4 Crucial Financial Lessons From the Great Recession

One decade later, a few financial lessons stand out, a recent analysis by Fidelity Investments shows.

4 Crucial Financial Lessons From the Great Recession Photo by quietbits / Shutterstock.com

December marks 10 years since the start of the Great Recession. The economic downturn officially started in December 2007 and ended in June 2009, according to the federal government.

One decade later, a few financial lessons stand out, a recent analysis by Fidelity Investments shows. The findings reveal four key ideas for every investor:

1. Focus on the long term

Stocks are for long-haul investing. This lesson is hardly new, but it’s worth repeating because forgetting it can be a costly mistake.

For this “Ten Years Later” analysis, Fidelity polled 1,200 Americans who began investing before the Great Recession. Additionally, Fidelity analyzed the actions over the 10-year period of about 1.5 million people who have workplace retirement accounts with Fidelity, as well as about 5 million people who have individual retirement accounts (IRAs) with Fidelity.

Fidelity found that folks who stuck with investing throughout the downturn saw their investment balances grow by about 50 percent more than those who ditched stocks for cash during the downturn.

In particular, baby boomers who continued contributing to their retirement accounts after the stock market crashed have been handsomely rewarded. The following statistics are on folks born from 1946 to 1964 who have workplace retirement plans with Fidelity:

  • The average 401(k) account balance fell from $115,000 in June 2007 to $85,000 at the start of 2009. But today, the balances of boomers who made continuous contributions to those accounts over the past decade are up to $315,000 — nearly triple compared with 2007.
  • The average individual retirement account balance among boomers who regularly contributed to those IRA accounts has more than tripled, from $30,368 at the end of 2007 to $96,353 at the end of 2016.

2. Banish debt

The most common change that survey respondents said they made after the Great Recession was reducing debt, cited by 36 percent.

Fidelity notes that this lesson might be fading from consumers’ memories, though, pointing out that household debt levels hit an all-time high in June.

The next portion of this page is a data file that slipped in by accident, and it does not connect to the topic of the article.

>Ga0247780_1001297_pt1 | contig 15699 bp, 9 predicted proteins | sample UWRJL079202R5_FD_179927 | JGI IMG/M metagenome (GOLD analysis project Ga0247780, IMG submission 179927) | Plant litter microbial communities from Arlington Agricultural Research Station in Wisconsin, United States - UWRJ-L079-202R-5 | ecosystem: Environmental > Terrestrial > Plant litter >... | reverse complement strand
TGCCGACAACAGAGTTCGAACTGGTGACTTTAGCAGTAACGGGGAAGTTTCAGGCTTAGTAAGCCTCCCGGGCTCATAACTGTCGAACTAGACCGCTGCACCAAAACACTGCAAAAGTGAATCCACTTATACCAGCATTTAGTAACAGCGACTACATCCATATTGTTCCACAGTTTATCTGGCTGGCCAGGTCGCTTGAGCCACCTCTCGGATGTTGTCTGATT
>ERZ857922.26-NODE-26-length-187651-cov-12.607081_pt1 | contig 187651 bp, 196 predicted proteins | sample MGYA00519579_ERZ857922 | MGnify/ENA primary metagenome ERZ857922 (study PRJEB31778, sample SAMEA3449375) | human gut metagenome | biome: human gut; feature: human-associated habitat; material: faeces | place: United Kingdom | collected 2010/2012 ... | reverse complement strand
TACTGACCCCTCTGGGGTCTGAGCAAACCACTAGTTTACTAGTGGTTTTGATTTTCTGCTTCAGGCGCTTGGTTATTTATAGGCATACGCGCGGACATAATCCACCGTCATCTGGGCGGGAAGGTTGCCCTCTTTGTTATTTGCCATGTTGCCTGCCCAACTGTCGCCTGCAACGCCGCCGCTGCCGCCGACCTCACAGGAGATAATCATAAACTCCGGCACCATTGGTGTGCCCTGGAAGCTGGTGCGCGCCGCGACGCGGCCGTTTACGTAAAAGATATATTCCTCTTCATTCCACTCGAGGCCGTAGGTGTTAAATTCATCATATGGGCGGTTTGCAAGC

If you have lingering debts, check out “8 Foolproof Steps to Get You Out of Debt Fast.”

3. Diversify

Diversifying your investments by putting money in multiple types of assets — like stocks, bonds and cash — is another classic investing lesson. This method has become even more popular since the Great Recession, Fidelity reports.

As a result of the downturn, 33 percent of survey respondents said they have changed their mix of investment types to become either more conservative or more aggressive.

4. If in doubt, consider consulting a professional

One-quarter of survey respondents said the Great Recession led them to seek help from a financial adviser. And these folks were more likely to report faring better financially than those who did not seek help. Ken Hevert, senior vice president of retirement at Fidelity Investments, explains:

“What we’ve observed is that during times of market volatility, investors who aren’t panicking are those who already have a plan in place, either one they created on their own or through the help of an advisor.”

Whether your investments would fare better with professional help or a do-it-yourself plan depends on multiple factors particular to your financial situation. For help determining which option is better for you, check out:

What would you say is the biggest financial lesson you’ve learned in the wake of the Great Recession? Share it below or over on our Facebook page.

Comments

1,498 Active Deals

More Deals